ECOLOGICAL ASSESSMENT OF STREAMBED SEDIMENTS AND FRESHWATER FISH SPECIES OF EDE-ONYIMA LAKE, IN OKARKI-ENGENNI, RIVERS STATE, NIGERIA
Journal of Basic and Applied Research International, Volume 28, Issue 5,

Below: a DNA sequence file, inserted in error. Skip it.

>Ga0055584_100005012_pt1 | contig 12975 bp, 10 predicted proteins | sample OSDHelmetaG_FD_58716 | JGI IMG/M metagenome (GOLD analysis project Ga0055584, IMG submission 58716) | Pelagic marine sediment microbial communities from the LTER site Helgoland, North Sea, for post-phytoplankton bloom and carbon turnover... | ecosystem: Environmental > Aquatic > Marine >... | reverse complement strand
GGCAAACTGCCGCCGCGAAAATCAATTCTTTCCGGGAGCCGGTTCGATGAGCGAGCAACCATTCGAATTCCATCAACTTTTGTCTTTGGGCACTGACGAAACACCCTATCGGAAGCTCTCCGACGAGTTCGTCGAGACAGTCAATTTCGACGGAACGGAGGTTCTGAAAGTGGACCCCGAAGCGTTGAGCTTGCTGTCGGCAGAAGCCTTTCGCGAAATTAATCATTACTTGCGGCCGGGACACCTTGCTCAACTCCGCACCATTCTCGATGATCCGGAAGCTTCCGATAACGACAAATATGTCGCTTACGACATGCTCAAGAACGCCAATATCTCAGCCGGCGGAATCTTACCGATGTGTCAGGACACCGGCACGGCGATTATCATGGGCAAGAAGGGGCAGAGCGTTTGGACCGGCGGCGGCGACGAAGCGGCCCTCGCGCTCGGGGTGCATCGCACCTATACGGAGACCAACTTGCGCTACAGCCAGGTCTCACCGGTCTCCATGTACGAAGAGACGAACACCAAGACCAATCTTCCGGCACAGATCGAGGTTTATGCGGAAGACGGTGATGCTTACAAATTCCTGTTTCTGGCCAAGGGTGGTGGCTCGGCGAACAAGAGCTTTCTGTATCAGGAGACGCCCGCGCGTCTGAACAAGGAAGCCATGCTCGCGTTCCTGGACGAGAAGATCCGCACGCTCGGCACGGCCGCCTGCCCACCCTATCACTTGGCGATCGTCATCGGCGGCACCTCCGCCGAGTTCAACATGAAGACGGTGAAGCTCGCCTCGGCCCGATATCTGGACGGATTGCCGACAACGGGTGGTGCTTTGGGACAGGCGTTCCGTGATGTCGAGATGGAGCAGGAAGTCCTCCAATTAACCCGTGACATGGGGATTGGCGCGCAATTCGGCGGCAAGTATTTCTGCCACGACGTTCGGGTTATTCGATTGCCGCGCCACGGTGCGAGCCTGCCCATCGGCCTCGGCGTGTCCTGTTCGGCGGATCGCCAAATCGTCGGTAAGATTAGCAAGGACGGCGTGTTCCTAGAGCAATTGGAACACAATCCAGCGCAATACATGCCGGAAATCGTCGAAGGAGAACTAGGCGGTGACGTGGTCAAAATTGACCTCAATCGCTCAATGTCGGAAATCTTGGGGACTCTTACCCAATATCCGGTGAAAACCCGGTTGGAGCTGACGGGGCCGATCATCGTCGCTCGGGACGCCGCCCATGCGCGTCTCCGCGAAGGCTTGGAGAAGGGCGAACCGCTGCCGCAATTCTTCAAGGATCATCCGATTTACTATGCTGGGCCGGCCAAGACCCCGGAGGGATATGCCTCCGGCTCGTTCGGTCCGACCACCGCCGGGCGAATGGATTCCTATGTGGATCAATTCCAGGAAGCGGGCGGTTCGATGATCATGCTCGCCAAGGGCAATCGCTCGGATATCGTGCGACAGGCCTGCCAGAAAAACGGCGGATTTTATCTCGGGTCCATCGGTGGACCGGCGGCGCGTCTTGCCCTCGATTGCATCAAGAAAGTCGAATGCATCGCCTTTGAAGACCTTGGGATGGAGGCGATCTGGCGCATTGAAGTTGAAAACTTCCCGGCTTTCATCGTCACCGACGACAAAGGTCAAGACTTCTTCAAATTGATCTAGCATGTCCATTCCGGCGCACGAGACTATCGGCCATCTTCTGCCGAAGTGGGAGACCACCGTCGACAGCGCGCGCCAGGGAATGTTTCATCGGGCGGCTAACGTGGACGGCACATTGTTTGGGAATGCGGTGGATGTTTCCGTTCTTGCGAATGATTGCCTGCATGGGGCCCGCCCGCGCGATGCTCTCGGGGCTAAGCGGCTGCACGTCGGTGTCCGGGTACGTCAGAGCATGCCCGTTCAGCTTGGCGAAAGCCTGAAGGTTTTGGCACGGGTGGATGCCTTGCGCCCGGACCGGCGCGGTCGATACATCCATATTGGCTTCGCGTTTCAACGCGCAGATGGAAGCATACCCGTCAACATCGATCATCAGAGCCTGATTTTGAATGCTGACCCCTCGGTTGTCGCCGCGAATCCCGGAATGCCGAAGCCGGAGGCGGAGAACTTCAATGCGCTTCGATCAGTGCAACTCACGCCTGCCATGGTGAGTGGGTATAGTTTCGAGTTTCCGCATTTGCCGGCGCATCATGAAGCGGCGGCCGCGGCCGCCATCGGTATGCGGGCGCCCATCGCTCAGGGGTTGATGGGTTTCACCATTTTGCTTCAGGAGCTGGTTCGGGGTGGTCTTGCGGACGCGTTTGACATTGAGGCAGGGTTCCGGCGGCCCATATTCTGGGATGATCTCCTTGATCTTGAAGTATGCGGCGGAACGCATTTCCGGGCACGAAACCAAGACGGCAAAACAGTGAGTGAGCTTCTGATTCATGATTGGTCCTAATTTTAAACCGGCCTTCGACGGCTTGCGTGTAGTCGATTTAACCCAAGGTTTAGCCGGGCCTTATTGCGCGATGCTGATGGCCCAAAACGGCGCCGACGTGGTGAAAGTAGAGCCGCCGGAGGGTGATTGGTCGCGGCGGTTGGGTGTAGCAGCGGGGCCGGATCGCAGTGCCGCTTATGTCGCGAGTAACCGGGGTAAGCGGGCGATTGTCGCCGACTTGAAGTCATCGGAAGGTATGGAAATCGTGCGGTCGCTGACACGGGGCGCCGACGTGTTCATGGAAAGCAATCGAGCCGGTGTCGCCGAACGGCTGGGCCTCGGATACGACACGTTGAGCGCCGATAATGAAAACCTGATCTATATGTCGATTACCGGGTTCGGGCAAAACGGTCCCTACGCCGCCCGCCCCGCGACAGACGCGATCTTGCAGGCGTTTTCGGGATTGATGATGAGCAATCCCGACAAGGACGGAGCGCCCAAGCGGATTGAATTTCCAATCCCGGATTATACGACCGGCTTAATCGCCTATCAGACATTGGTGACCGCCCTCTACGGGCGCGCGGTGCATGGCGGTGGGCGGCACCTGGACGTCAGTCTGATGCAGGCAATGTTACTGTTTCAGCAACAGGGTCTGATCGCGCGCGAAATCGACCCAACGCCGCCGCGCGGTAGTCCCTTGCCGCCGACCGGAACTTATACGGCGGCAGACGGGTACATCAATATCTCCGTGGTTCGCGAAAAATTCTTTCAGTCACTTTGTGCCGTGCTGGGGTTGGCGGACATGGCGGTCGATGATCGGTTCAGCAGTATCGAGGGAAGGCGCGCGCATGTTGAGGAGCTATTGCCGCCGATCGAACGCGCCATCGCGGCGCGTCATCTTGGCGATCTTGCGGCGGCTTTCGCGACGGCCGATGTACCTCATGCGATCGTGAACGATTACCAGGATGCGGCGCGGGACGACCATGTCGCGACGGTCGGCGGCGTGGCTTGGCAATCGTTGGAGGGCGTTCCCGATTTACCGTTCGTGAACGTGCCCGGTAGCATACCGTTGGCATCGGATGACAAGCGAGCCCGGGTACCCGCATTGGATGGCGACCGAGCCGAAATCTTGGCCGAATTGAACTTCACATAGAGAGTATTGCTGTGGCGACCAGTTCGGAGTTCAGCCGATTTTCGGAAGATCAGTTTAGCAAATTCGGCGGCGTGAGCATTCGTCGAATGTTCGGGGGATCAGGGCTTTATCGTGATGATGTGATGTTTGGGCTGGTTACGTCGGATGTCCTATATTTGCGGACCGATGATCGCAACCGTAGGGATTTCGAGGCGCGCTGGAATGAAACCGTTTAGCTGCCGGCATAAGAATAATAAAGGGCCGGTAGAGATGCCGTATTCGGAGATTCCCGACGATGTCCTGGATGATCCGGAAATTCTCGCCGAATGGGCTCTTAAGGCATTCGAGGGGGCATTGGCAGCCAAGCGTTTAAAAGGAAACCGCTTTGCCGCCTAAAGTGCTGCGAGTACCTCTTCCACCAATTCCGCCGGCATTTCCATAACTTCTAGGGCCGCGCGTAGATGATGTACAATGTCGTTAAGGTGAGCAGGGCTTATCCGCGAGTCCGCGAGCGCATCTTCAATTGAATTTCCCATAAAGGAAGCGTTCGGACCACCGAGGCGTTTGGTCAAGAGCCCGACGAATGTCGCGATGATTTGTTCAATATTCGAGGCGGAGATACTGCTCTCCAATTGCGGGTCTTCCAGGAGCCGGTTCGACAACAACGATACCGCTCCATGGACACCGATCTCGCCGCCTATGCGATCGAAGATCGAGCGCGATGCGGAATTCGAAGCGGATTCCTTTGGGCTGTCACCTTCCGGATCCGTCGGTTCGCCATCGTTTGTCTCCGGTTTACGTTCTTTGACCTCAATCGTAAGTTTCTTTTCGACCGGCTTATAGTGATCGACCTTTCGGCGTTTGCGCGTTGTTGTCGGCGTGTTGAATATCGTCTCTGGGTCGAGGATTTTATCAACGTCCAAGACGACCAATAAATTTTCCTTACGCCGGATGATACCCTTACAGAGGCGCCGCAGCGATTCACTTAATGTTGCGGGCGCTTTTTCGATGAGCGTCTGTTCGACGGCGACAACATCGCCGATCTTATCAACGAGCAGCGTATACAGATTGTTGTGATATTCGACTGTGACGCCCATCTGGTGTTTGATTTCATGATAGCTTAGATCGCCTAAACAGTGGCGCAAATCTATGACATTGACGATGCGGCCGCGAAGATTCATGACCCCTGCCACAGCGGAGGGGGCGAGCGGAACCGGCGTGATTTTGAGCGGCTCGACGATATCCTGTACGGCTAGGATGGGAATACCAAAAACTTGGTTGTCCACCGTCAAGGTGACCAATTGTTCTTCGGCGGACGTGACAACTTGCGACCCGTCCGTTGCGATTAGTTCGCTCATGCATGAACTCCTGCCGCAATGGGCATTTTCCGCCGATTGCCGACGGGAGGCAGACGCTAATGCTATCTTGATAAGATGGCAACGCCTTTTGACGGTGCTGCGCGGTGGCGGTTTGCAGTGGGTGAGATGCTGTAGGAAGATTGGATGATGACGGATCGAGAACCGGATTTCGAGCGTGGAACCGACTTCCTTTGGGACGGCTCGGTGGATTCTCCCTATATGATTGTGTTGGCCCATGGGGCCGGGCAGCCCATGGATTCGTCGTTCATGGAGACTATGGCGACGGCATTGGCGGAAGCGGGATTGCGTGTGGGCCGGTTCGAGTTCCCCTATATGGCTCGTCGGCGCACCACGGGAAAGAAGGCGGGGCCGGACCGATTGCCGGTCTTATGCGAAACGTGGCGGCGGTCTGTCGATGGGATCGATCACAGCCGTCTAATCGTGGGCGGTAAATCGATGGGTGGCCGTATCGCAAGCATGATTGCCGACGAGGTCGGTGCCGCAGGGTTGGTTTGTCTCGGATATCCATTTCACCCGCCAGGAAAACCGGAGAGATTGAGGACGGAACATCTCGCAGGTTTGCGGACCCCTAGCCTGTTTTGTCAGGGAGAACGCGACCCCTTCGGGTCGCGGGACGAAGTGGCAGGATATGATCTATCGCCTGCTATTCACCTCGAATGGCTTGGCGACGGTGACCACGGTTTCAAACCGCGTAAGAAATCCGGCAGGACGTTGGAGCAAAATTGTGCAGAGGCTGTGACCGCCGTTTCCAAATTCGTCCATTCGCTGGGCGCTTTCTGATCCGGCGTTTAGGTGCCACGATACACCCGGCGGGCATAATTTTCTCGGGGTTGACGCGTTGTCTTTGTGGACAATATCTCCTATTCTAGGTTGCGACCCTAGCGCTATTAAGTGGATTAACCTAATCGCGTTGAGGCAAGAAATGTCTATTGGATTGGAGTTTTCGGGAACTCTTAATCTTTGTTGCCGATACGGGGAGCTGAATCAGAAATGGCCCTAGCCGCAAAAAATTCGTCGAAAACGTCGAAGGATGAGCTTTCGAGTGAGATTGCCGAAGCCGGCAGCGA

Aquatic ecosystems are heavily polluted by potentially toxic substances deposited in the sediment as a result of anthropogenic activities. These substances have the potential to enter the food chain, posing significant risks to human health and the environment. Five trace metals such as chromium (Cr), nickel (Ni), cadmium (Cd), lead (Pb) and Polycyclic Aromatic hydrocarbons (PAHs) which are regarded as potentially toxic substances were determined in sediments and soft tissues of three commonly consumed fish species, Ageneiosus ucayalensis, Alestes baremoze, and Clarias gariepinus, collected at six sampling sites in Ede Onyima Creek, Okarki-Engenni, Rivers State, Nigeria. The results of trace metals in sediments showed the following range: Ni (1.25 – 11.90 mg/kg); Pb (0.23 – 20.21 mg/kg), Cd (0.09 – 0.72 mg/kg); Cr (0.25 – 11.96 mg/kg) and PAHs (1.25 – 11.90 mg/kg). The mean whole-body concentration of the analyte in three fish species followed the order: Pb > Ni > Cd > PAHs > Cr. The concentrations of the trace metals in sediment were below the quality guideline values; PAHs, had higher threshold and probable effect concentrations (LEL, TEL-HA28, PEL-HA28), indicating toxicity to benthic organisms. The biota-sediment accumulation factor (BSAF) for the fish species ranked in the following order Cd>Pb> Ni>PAHs> Cr. Trace metal concentrations in the fish species exceeded the international permissible limits, indicating that these species are not suitable for human consumption. The contamination level of analytes was determined using the metal pollution index (MPI), which revealed gross contamination of fish species by Cd and Pb in the order Clarias gariepinus (1.8) > Ageneiosus ucayalensis (1.5) > Alestes baremoze (1.4). Furthermore, the flood event had a significant effect on the sedimentary compartment, remobilizing PTSs availability for fish ingestion while washing away legacy contaminated streambed deposits during baseflow.